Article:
On our recent sojourn to Newcastle from Glasgow, we decided to visit a portion of Hadrian’s Wall, an ancient structure built during the time of the Roman Empire by emperor Hadrian. For a stone wall (of which there are MANY of in Great Britain) it certainly left a surprisingly large impression.
The wall seemed like a great spot to stretch the legs after a couple of hours in the car, so we ended up stopping at a portion by Waltown Country Park somewhat randomly. After walking up the hill to the ruins and seeing how loooong the wall is, and seeing loads of backpackers on their way for (presumably) many days of hiking and camping along the wall trail, we felt like we stumbled onto something pretty inspiring.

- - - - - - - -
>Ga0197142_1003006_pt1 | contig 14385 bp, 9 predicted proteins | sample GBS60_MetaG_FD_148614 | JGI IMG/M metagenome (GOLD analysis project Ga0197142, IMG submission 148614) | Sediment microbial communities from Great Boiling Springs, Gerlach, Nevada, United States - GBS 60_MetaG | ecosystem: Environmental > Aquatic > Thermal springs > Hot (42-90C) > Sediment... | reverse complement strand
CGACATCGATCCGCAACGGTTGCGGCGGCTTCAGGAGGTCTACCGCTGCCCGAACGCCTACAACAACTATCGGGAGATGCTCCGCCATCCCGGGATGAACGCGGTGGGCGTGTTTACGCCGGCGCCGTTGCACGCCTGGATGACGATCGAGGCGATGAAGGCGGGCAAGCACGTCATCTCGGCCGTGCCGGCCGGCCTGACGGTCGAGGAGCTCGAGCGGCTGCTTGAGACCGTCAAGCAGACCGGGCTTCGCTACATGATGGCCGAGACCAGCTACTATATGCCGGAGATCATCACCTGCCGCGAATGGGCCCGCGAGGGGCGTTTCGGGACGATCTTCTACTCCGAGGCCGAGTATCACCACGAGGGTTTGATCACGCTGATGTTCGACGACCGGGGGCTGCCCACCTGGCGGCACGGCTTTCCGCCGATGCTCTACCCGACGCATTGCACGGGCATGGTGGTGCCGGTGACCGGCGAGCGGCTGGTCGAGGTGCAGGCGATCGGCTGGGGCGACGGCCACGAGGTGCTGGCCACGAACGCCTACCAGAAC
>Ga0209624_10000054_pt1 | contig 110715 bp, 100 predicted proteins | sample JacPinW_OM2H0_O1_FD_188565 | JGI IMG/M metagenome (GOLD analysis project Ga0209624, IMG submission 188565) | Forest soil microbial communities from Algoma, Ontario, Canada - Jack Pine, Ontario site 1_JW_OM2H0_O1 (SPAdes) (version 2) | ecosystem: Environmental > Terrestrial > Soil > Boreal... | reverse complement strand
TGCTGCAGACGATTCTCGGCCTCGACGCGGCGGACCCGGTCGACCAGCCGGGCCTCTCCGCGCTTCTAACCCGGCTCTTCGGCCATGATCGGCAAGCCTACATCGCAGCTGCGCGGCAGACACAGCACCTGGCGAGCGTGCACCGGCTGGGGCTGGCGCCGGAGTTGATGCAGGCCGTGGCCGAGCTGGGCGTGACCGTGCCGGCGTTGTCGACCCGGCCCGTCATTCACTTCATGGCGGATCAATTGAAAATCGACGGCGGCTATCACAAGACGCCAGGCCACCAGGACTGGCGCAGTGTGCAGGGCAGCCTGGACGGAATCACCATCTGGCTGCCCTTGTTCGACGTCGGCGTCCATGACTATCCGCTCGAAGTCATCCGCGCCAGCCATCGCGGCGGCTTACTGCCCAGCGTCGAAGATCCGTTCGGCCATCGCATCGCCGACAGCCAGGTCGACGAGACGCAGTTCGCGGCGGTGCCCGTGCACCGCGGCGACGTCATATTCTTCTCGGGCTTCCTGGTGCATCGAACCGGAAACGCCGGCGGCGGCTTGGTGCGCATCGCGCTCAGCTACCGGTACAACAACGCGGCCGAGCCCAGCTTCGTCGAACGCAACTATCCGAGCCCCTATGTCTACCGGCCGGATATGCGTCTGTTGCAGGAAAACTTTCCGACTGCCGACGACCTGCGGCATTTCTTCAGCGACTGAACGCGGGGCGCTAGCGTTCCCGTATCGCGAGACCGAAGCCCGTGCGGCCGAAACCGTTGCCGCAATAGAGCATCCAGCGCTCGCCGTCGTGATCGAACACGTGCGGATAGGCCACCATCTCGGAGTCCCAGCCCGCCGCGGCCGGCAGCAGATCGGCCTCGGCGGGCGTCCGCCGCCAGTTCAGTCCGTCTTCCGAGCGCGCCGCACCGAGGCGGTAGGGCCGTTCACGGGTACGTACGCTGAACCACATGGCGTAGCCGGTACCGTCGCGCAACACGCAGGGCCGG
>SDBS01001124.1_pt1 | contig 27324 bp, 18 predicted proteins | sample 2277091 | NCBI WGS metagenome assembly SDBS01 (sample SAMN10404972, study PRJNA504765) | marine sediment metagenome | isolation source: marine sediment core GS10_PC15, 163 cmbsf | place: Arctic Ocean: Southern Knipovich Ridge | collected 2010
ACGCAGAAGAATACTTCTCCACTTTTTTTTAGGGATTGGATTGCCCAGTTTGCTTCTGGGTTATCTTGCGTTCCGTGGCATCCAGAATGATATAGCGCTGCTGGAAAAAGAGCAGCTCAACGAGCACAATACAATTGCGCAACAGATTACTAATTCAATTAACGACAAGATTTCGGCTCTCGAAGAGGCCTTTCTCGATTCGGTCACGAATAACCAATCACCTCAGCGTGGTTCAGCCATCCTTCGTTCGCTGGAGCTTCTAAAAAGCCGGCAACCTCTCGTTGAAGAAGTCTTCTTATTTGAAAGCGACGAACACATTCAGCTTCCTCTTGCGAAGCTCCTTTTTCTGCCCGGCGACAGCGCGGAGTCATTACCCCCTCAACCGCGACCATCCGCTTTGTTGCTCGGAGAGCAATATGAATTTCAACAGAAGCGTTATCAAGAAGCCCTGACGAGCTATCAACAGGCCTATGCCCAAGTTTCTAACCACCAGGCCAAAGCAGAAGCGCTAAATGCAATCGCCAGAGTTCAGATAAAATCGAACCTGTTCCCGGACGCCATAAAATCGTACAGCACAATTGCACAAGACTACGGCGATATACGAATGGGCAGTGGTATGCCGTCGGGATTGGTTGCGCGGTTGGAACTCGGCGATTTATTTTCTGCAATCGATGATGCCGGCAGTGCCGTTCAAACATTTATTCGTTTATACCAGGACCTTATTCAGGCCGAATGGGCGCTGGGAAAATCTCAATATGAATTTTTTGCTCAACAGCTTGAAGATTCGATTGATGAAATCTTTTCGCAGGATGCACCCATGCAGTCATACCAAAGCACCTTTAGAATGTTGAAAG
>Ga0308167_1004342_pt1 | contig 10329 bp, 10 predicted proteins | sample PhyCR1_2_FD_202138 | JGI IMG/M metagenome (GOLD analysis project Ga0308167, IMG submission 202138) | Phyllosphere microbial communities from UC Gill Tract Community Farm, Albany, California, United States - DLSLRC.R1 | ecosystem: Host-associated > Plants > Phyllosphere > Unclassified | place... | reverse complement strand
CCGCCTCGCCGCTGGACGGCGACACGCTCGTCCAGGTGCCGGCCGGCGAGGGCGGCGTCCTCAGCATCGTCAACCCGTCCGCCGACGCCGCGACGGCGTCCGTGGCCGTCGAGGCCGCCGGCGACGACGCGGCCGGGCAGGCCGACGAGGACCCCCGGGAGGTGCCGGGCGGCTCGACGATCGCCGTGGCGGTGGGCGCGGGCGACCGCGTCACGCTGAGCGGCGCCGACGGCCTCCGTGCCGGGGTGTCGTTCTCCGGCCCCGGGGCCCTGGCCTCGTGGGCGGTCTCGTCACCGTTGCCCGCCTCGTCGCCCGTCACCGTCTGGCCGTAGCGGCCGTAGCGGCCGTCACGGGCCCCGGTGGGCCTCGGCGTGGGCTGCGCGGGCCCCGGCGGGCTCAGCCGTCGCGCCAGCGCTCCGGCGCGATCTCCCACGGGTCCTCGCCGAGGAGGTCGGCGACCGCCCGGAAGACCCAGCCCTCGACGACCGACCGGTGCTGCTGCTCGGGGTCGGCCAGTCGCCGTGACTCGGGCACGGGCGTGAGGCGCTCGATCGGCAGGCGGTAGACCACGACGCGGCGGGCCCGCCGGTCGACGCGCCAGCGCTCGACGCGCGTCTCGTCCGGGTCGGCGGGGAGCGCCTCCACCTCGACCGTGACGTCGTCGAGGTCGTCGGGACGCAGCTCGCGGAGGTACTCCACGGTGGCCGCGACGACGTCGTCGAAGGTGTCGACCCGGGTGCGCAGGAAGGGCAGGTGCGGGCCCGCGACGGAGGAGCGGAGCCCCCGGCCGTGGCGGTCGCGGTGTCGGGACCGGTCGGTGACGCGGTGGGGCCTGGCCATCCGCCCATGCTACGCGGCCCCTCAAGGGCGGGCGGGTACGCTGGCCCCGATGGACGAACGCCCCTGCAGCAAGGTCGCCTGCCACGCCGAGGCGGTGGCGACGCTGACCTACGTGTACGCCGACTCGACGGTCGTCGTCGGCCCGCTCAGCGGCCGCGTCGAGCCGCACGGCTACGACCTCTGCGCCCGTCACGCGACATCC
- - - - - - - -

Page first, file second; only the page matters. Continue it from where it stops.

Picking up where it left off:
To give you an idea of what I mean, this thing is/was:
- 73 miles long, stretching from coast-to-coast across Great Britain
- 10 feet wide and 12 feet tall (although portions were modified according to the terrain)
- Nearly two THOUSAND years old, having been started in AD 122 and mostly finished in only 6 years
I don’t know why I was struck by this old pile of rocks as much as I was. Why are people drawn to these things? Maybe it is because things that are really old or really immense (or both) have a way of making you feel small and insignificant, and in turn, your worries and problems are also insignificant in the grand scheme of things.
Experiencing history is both a means to escape as well as a way to gain a new perspective.
Thanks, Hadrian, for following through on your divine calling from the gods.
We thought your wall was pretty sweet.